EBU Will Administer “.Radio” Domain Name


The internet is about to get a “.radio” domain name, one that is likely to be much sought after by many of the world’s radio organizations. The program will be administered by a yet-to-be-created World .Radio Advisory Board managed by the European Broadcasting Union.

In a defeat for several other applicants including e-commerce firm BRS Media, the EBU says it was chosen to administer the “.radio” Community Top Level Domain name. You may recall Radio World’s series of stories about this contentious TLD process dating to 2012; EBU says the decision has now been made by ICANN, the Internet Corporation for Assigned Names & Numbers. “The EBU is delighted to have been recognized as the organization to administer the .radio TLD in consultation with other sister organizations,” it said in an announcement. “This will be undertaken for the benefit of the radio community worldwide.”

Familiar domains include .com, .net, .org etc. A program to expand top-level domains was developed by ICANN to increase competition and choice in the domain name space.

EBU is a confederation of broadcasting organizations from various countries. It plans to create a governance body called the World .Radio Advisory Board, or WRAB, to manage the .radio internet space. It said it will do with representatives of the radio organizations that supported its application.

“Reaching this position has involved a long journey, following the initial application by the EBU in April 2012,” EBU stated. “The successful outcome was made possible thanks to the full endorsement of the eight broadcasting unions which form the World Broadcasting Unions (WBU) and other radio associations and organizations, such as the World Association of Community Radio Broadcasters (AMARC) and the Association of European Radios (AER).”

It said the outcome had been delayed while ICANN considered competing bids. BRS Media, Donuts and Afilias also pursued “.radio,” as we reported. But EBU quoted Director General Ingrid Deltenre saying EBU had “found strongly” to obtain the administration rights (she described the .radio TLD as “extraordinary”).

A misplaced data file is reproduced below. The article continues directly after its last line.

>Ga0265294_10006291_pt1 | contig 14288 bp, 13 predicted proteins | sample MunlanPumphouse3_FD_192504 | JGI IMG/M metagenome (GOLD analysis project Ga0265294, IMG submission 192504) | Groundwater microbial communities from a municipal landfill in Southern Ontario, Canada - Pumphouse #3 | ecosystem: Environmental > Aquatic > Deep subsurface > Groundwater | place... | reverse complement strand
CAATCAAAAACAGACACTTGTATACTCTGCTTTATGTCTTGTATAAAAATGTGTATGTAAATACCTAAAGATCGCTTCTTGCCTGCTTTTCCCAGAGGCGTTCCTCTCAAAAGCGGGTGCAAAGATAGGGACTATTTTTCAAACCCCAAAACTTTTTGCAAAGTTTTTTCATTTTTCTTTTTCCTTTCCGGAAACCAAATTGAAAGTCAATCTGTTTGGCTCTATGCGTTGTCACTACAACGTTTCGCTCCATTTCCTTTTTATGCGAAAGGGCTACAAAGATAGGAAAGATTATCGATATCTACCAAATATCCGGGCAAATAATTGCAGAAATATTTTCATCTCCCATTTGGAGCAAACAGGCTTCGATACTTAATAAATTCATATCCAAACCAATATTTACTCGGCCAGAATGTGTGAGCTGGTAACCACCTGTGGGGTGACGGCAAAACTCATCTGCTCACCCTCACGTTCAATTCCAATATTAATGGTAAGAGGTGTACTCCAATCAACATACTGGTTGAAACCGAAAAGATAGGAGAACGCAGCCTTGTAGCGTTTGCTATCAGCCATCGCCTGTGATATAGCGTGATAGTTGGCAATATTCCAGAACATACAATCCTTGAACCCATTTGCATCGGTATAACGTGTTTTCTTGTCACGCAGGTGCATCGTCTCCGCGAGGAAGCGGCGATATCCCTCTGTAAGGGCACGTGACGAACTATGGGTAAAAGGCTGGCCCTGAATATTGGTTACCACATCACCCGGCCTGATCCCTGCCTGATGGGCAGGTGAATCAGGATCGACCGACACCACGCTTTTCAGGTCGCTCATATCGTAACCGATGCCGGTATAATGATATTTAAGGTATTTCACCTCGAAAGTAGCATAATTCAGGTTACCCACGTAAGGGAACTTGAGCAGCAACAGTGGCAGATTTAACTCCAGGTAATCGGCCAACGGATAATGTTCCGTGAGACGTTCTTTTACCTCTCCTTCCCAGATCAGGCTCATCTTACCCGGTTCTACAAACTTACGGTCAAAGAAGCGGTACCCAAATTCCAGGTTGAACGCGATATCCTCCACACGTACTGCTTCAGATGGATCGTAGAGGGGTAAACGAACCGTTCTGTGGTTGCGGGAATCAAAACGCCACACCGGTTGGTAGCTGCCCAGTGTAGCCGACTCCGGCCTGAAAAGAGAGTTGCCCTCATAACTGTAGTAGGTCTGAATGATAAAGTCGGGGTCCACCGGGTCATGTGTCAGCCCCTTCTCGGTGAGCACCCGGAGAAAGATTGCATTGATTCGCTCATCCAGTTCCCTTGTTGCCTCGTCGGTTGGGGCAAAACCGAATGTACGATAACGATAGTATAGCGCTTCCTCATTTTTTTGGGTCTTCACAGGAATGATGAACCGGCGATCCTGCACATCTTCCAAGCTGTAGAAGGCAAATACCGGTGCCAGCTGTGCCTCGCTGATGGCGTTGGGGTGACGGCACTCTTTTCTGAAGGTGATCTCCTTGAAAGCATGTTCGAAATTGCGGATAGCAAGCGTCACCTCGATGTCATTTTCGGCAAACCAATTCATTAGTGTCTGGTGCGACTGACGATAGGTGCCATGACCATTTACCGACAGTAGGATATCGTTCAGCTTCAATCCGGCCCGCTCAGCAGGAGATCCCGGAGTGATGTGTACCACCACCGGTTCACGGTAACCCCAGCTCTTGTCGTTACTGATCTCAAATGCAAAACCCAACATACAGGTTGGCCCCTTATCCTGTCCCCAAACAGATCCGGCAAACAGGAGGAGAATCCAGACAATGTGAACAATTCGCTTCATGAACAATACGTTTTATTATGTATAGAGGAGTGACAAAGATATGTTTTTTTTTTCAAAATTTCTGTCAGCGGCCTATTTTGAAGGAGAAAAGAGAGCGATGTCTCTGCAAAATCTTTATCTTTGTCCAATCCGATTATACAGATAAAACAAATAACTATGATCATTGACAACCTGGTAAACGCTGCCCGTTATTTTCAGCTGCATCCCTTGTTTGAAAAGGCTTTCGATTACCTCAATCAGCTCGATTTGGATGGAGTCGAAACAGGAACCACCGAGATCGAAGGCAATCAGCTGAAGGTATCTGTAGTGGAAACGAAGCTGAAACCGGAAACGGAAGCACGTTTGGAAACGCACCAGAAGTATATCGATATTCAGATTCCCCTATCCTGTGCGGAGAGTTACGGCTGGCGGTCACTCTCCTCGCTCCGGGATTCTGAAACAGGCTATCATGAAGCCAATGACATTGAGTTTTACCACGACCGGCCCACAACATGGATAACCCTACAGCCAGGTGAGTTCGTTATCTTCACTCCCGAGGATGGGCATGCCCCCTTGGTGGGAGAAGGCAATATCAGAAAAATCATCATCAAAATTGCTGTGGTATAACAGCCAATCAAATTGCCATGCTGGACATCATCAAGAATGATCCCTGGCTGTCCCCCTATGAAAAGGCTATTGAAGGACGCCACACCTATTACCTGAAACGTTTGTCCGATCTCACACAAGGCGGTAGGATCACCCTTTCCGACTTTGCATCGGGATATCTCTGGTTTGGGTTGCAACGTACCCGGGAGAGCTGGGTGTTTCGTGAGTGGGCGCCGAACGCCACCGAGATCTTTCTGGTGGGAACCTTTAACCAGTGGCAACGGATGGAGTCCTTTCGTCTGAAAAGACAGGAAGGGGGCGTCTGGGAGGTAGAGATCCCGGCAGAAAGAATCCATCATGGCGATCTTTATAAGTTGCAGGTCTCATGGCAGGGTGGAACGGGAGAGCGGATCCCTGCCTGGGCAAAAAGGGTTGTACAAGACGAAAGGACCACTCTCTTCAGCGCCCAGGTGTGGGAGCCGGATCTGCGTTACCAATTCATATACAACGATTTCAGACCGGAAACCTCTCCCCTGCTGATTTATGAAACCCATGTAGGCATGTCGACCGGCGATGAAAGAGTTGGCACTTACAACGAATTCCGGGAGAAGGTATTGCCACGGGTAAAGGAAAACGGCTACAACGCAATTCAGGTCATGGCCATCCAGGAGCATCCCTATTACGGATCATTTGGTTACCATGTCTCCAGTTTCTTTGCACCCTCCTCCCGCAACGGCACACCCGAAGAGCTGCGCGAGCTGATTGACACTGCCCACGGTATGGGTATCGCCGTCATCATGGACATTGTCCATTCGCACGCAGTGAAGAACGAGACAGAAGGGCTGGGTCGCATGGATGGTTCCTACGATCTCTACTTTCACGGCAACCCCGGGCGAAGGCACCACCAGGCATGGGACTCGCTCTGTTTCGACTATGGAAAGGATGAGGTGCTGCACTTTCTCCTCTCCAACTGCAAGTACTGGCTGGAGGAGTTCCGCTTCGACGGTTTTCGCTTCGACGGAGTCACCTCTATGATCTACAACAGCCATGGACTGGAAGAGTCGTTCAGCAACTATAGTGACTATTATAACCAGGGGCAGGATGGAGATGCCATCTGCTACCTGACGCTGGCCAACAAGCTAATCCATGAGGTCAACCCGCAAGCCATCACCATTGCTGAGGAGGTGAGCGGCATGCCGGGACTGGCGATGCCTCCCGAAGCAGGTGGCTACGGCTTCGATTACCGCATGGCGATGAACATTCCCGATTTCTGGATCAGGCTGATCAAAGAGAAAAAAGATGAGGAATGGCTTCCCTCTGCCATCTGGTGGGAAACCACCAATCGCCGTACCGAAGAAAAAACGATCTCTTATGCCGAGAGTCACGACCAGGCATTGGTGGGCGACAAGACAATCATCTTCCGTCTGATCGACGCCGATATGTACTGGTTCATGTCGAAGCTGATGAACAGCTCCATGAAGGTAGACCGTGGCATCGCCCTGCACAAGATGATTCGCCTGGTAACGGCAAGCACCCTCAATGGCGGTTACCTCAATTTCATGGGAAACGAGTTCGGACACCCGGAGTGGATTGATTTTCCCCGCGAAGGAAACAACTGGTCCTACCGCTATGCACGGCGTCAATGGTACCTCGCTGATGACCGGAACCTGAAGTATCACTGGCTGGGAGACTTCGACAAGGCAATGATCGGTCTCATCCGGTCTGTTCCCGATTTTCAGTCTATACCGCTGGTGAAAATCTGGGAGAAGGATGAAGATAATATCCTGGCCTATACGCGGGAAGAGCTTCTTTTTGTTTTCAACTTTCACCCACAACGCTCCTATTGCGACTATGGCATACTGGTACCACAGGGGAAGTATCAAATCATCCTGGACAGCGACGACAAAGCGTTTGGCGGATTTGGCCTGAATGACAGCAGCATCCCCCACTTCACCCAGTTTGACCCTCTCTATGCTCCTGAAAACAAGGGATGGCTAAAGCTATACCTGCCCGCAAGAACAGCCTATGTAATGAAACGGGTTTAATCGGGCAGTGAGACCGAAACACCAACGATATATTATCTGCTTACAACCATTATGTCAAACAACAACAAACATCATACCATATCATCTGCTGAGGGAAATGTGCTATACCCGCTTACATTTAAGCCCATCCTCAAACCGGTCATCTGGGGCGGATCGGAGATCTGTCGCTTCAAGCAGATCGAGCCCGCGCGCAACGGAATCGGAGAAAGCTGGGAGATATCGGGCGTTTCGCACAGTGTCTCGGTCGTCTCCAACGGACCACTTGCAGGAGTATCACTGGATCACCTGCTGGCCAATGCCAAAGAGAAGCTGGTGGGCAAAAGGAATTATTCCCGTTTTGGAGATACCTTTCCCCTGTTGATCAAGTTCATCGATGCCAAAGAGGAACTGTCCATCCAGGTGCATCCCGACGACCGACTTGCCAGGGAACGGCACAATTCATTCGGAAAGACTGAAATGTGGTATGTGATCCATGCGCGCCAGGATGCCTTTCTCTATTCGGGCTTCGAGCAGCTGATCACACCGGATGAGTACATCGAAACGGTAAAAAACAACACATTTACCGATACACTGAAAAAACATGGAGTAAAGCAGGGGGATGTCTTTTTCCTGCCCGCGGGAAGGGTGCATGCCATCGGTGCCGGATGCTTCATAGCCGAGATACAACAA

We reported in 2014 that EBU appeared to be the front runner and that the other aspirants had appealed. At that time, an article by Domain Incite reported that the EBU bid had received the necessary points in ICANN’s Community Priority Evaluation point system. “The EBU managed to win, under ICANN’s complex scoring system, despite the fact that the CPE panel ruled that no one entity, not even the EBU, can claim to represent the ‘radio’ community,” the site reported then.

The EBU told Radio World in 2012 that it “represents the interests of the global radio community and can be relied on to provide a secure namespace to facilitate and speed the radio industry’s digital, online evolution.” It said then that its responsibility “is to every member of the radio community — not only the financially able or best equipped, and to provide protection against cybersquatting or competing interests, who exploit commercial opportunities. … An EBU-administered .radio TLD will enhance audio content distribution and community-wide services, champion quality and competition for the benefit of listeners and Internet users, encourage the radio community to adopt best practices in cyberspace and provide an exemplary registry model.”

But BRS Media complained in 2014 about an EBU conflict of interest because the union sits on the Governmental Advisory Committee of ICANN. BRS issued a press release at the time stating, “It is our belief that in an attempt to game the rules for a desired outcome, the EBU claimed a generic term (Radio) as a community name. The attempt to re-categorize and claim the term Radio, as its community name is in fact, what the CPE process was designed to prevent. … The generic term ‘RADIO’ … is not a fellowship or membership community.”

EBU thinks there are 65,000 radio stations, 60,000 web radios and many others associated with the radio sector. “Beneficiaries of this new TLD will include licensed broadcasters, radio stations from across the world, unions and related organizations, trade-mark owners, licensed radio amateurs, web radios and radio professionals.”
 


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